With decades in the plants, Cliff, an autoworker at Dearborn Truck, was appalled at the description of the online meeting of the DFT by the World Socialist Web Site, based on reports of teachers who were in attendance. Selected parts of the tentative agreement with SPSCD were outlined by the DFT bargaining team. No discussion from teachers in attendance was allowed.

He said:

That’s not fair, that’s not right. Historically, you always have a question-and-answer period and a general discussion to get clarification on what is presented in a contract. People should understand what they are authorizing when they vote on the contract.

The fact is, we have a lot of people with degrees working on the line. They come here hoping to do better. You have teachers who are actually working their regular job and then coming in here to work, maybe part-time, to make ends meet. It is hard nowadays. You cannot maintain a household on what they pay here, so you find people here also looking for extra jobs to pick up, or taking work here because their other job does not pay enough.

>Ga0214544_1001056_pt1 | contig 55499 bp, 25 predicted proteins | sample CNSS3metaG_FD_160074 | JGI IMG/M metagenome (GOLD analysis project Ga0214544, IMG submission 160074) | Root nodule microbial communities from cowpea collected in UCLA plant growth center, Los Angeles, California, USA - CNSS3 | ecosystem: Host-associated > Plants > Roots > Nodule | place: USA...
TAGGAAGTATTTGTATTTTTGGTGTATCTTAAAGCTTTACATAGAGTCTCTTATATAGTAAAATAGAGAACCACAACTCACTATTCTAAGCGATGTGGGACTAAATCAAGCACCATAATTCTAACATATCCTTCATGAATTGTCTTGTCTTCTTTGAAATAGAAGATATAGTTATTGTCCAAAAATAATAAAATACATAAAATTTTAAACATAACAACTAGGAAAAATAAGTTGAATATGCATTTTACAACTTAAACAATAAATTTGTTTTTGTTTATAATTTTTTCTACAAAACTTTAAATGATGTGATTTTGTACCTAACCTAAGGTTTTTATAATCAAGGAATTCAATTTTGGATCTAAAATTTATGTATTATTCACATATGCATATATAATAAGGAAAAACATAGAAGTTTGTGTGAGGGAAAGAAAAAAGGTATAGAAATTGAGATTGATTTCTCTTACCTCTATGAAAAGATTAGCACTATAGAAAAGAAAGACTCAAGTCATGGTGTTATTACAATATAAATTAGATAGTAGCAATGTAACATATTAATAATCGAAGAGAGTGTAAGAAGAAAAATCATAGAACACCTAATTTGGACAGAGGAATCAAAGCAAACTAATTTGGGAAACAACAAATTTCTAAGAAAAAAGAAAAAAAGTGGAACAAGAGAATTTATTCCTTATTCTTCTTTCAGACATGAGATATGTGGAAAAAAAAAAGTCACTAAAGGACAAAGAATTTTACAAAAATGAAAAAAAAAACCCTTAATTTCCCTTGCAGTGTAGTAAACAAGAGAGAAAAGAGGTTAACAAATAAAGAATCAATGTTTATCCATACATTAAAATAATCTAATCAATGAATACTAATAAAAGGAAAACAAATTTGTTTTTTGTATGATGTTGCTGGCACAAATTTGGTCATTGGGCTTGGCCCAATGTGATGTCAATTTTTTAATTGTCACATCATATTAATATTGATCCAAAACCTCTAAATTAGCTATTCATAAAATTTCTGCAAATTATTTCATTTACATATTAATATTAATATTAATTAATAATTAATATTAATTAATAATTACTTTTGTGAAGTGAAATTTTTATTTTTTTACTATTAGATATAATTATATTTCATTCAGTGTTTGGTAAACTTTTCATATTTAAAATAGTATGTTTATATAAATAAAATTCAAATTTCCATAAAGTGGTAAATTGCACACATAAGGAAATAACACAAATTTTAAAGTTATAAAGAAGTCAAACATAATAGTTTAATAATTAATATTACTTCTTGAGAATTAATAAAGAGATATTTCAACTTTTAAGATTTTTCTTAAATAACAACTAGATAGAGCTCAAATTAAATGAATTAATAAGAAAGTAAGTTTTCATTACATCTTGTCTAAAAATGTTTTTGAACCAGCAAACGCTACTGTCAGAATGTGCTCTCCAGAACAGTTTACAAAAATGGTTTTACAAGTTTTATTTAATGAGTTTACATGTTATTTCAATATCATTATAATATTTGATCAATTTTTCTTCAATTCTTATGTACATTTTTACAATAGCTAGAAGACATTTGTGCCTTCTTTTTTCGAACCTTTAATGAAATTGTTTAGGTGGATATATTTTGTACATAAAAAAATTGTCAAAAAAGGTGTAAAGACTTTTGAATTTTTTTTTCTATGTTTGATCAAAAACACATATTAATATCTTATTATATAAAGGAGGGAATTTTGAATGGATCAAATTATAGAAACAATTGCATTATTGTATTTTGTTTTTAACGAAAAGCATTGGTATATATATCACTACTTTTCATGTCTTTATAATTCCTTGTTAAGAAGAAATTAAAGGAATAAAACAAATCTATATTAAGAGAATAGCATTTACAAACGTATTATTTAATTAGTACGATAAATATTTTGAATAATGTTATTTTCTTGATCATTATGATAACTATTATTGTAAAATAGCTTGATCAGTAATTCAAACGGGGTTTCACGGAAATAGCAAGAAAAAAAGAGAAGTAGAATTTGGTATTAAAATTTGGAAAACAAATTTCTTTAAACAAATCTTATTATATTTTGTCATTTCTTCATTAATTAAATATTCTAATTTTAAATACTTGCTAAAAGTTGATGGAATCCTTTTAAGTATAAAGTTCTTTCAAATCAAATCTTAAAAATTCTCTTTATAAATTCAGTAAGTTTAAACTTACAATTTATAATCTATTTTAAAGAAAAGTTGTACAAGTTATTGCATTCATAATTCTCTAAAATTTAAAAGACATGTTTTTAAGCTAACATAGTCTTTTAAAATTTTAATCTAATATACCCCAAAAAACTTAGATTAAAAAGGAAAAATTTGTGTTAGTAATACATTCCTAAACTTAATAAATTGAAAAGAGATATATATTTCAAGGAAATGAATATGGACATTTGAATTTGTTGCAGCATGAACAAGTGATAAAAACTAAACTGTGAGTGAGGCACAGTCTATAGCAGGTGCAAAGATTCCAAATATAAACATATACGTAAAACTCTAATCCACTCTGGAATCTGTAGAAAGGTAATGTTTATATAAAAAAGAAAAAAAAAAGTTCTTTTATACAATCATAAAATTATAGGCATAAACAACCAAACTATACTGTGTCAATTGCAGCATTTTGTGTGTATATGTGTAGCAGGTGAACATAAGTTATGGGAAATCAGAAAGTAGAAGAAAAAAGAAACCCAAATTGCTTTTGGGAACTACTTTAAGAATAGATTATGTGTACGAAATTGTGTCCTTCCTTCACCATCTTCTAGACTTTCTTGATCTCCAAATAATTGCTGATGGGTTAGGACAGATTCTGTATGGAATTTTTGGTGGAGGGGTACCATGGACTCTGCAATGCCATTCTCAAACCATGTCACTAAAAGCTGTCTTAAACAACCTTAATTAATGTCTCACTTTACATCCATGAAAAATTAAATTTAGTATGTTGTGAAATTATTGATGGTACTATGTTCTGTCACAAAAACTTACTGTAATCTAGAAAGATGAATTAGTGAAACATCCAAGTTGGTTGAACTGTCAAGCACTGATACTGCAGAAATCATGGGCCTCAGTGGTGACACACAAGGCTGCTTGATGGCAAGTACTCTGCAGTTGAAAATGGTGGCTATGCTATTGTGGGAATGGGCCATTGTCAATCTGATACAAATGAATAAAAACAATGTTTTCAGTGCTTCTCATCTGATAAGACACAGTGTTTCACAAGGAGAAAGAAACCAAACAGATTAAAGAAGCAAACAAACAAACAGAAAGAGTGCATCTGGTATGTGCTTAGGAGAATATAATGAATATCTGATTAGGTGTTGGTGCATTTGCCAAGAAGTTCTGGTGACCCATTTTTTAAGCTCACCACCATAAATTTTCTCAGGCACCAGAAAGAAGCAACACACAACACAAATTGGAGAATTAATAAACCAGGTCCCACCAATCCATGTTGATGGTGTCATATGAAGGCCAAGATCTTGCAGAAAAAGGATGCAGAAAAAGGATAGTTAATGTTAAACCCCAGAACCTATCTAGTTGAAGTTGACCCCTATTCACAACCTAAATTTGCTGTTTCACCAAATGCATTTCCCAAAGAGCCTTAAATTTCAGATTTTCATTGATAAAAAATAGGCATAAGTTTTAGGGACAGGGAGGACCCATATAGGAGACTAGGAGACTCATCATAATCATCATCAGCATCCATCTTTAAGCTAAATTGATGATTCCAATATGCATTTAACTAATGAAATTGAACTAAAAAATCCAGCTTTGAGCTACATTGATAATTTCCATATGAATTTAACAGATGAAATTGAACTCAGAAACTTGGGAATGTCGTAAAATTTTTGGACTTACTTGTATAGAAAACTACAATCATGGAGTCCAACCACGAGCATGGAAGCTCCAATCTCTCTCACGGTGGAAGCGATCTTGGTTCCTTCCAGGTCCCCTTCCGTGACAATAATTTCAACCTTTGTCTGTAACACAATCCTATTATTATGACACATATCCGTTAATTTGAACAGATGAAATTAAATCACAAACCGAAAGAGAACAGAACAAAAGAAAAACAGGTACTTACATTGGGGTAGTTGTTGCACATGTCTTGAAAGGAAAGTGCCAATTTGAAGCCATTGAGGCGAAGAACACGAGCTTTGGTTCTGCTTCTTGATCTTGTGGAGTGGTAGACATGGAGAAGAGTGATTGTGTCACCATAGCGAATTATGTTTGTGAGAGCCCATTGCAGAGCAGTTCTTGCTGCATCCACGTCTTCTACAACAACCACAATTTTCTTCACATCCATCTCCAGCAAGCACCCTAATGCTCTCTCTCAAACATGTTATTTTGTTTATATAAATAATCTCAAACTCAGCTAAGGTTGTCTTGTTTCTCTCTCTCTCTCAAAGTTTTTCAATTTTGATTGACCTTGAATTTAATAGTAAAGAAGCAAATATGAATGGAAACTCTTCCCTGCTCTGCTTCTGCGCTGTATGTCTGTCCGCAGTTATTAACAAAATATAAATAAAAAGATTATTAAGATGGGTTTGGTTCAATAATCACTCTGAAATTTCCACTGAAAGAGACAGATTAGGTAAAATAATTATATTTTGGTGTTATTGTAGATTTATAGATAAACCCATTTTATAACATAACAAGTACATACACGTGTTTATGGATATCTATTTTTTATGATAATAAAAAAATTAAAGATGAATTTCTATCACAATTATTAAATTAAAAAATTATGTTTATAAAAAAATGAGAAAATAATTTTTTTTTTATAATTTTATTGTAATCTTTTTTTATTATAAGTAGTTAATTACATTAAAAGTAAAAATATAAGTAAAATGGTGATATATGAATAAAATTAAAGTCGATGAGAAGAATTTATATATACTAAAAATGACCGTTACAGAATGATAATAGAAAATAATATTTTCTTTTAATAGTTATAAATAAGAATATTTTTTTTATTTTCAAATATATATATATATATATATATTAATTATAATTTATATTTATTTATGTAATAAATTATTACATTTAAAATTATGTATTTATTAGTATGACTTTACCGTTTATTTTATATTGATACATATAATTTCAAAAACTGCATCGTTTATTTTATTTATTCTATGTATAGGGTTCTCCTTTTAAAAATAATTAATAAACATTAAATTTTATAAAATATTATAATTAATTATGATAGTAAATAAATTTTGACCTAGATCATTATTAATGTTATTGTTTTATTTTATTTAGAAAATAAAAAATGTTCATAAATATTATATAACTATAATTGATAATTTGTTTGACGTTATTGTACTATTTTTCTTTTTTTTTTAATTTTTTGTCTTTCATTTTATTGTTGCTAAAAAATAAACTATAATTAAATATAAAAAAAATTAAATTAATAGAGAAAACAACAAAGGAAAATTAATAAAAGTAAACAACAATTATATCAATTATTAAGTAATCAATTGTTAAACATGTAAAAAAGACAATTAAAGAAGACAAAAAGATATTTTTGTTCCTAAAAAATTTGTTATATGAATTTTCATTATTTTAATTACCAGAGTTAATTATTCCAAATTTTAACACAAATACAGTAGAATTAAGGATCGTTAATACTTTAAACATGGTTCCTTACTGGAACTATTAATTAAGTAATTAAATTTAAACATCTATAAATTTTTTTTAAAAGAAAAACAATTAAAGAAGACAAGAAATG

And then you have the pensions. For the UAW workers, getting pensions back is paramount. That’s why they can’t get enough teachers in the schools—they took their pensions too.

Ronda, a grandmother, said:

There are teachers who are going to say that they care about the children when they consider a strike. If they have to strike to straighten it out, then I see their point. It was just a couple years ago they went through the same thing.

Teachers already do not make enough money. I hear about them offering bonuses instead of just making it a wage increase. I read special-ed teachers will get a bonus. I speak to a teacher in Detroit from time to time and she mentioned to me last year that they were constantly sending special-ed students into her class. So obviously they don’t have enough special-ed teachers. So why don't they pay enough to get the teachers they need?

Register now to attend our online meeting on Saturday, August 26, 1 p.m. EDT. Fill out the form below for more information on joining the Michigan Educators Rank-and-File Committee.